8. This letter also provides that the special contribution to P.F. if paid to the person concerned, should be adjusted against the DCRG and the excess, if any, of special contribution over the DCRG be also advised to be refunded by the optee. The pension option was to be valid only after the above amount had been refunded by the person concerned.
If the retired Railway servants or the family members agreed to that, a request from them to that effect, duly accompanied by the amount to be refunded by them, had to be received before the last date for exercise of option or within a period of one month from the date of receipt of the communication of these orders to them, whichever was later (Emphasis supplied). The concerned officials were directed to ensure that in the above cases the requisite advice was issued as early as possible so that it reached the retired Railway servant/family in time to enable them to opt for pension before the expiry of the last date.
9. The Railway administration was further directed in the aforesaid circular, in Para 7, that it should take urgent steps to bring the contents of that letter to the notice of all concerned employees under their administrative control, and to facilitate prompt circulation of these orders. The contents of the letter should also be published by the Railways in their Gazettes, in an extraordinary issue, as early as possible. But in Para 8 of the circular, it was made clear that it was desirable to obtain an acknowledgment from each individual so that ignorance of this order was not pleaded as a later stage.
10. The option was to remain valid up to six months from the date of issue of the orders, i.e., up to 17.12.1985 or for a period of one month, as already seen, from the date of receipt of the communication of the order to the retired employees, whichever was later.
11. In Para 9 of the rejoinder to the written statement, the applicant has claimed that no such option for converting into pension was called from the applicant as directed in circular dated 18.6.1985 nor any acknowledgment was obtained from him, though while making this claim the argument has been forwarded by the applicant that it was due to the fact that he had already opted for pension scheme which was on the service record which was why the applicant had not been communicated as directed under Annexure-A/12.
12. Now, in this regard, decision of the Delhi High Court in the case of M.L. Khullar v. Union of India and Ors. 2004 (3) ATJ 147 may also be seen. Before applying the decision of the Delhi High Court, certain facts of that case may also be mentioned. The petitioner therein had joined service in the year 1948 at which time there was no pension scheme. SRPF was introduced on the recommendation of the 3rd Pay Commission and in the year 1974, a liberalized pension scheme was introduced. By letter dated 22.7.1974, the Railway Board decided to give an opportunity to the employees governed by the SRPF scheme to opt for the liberalized pension scheme. The petitioner not finding that to be beneficial, did not opt for the new scheme as the dearness allowance was not taken into account for the purpose of calculating the pension.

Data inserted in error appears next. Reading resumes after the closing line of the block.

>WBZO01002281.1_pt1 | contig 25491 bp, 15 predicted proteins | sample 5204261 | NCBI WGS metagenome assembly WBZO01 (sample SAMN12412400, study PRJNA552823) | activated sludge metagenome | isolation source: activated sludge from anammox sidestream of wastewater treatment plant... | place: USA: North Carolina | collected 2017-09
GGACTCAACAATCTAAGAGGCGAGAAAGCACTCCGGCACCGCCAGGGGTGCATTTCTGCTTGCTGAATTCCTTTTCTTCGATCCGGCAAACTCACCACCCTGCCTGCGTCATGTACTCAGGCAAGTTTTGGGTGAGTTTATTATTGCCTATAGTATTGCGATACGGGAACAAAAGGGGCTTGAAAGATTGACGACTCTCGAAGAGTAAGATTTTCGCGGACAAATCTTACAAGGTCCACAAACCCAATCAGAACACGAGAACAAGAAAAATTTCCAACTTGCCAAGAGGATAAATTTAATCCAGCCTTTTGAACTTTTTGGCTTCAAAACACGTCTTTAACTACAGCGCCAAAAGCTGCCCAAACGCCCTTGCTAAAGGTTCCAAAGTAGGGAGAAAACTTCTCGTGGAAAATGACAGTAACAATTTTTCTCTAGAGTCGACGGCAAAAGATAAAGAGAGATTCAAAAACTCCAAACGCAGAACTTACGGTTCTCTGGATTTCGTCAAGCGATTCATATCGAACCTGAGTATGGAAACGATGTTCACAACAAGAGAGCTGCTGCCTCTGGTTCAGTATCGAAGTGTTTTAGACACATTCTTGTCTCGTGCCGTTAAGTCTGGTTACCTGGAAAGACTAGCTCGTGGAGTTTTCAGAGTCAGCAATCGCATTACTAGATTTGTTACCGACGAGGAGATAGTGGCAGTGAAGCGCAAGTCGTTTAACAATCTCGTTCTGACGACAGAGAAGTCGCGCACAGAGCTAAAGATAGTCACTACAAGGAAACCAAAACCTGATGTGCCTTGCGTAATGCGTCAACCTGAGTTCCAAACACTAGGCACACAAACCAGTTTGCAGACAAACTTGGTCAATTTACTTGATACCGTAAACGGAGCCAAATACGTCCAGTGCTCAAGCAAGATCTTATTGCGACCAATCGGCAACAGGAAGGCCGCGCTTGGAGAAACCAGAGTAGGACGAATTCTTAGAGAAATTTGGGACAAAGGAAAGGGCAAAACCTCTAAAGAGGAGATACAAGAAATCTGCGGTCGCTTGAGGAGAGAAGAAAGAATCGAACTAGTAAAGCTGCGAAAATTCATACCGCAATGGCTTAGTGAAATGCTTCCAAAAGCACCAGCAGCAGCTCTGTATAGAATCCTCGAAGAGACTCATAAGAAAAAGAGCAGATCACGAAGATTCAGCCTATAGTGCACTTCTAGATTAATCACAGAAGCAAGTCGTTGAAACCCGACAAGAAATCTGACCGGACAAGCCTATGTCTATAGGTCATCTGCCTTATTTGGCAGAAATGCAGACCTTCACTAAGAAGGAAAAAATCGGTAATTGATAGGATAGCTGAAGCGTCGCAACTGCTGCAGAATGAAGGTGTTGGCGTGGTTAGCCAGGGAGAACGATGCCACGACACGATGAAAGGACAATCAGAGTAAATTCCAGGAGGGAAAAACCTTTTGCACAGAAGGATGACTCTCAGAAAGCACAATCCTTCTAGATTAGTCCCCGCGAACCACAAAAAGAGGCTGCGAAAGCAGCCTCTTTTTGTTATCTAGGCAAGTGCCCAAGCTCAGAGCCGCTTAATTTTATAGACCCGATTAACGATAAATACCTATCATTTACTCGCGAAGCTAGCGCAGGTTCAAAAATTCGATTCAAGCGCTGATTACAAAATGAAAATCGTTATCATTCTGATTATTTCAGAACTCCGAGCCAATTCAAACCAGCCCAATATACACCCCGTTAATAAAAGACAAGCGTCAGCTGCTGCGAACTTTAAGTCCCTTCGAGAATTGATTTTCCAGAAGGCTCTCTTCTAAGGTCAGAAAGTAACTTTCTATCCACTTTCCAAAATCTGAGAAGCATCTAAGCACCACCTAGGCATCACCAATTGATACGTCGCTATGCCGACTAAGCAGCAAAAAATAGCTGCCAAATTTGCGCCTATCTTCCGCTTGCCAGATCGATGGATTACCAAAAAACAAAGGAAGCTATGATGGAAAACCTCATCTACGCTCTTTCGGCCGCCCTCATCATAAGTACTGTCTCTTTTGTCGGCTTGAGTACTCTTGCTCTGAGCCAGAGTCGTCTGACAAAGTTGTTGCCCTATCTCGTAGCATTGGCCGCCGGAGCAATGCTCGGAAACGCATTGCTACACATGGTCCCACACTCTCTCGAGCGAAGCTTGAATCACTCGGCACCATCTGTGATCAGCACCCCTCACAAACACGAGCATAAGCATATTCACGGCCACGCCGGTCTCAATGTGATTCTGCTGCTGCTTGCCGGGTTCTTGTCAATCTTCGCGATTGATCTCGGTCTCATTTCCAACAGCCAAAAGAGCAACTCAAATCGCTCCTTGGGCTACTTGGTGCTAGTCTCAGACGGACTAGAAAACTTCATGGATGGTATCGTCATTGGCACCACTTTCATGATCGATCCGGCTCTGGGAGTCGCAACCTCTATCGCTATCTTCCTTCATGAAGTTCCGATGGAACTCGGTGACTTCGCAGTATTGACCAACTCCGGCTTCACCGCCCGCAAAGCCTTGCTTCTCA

Subsequently, the pensionary benefits were improved as result of treatment of a portion of additional dearness allowance as pay for the purposes of calculating the pension vide letter dated 4.10.1982.
Thereafter the Railway Board decided to give another opportunity to the Railway employees who had continued in the SRPF pension scheme but who were in service as on 31.8.1982. The petitioner had retired on 31.7.1982, hence he was not covered under the scheme. However, by a subsequent letter dated 9th November, 1982, the Railway Board preponed the eligibility date to 31.1.1982, whereafter the applicant became eligible to exercise his option. However, the liberalized pension scheme dated 4.10.1982 as amended by the subsequent letter was not brought to the notice of the retired employee. The petitioner contended that he did not get any information from the Railway regarding fresh option to be exercised. It was contended on behalf of the petitioner that under letter dated 4.10.1982 it was incumbent upon the Railways to inform all the retirees individually about the scheme, more so when they were required to refund Railway contribution to their Provident Fund, in case they were to opt for the pension scheme. Subsequently, in February, 1997, the applicant learnt about the judgment rendered by the Supreme Court in the case of one Sh. DRFR Shastri wherein the Court had upheld the direction given by the Tribunal to the Railways to grant the benefit of the pension to Shastri despite the fact that he had exercised option much after the stipulated date. It was also brought to the notice of the Court that another retired Railway employee K.V.Kasturirangan had also been allowed to change over to the pension scheme after a gap of over 21 years, by the Board itself. Having come to know that, the petitioner in that case made a representation to the Ministry of Railway but that did not evoke any response hence he filed application before the Central Administrative Tribunal. The Tribunal did not accept the contention that he was not aware of the option till November, 1987. Thereafter, the applicant preferred writ petition before the Delhi High Court.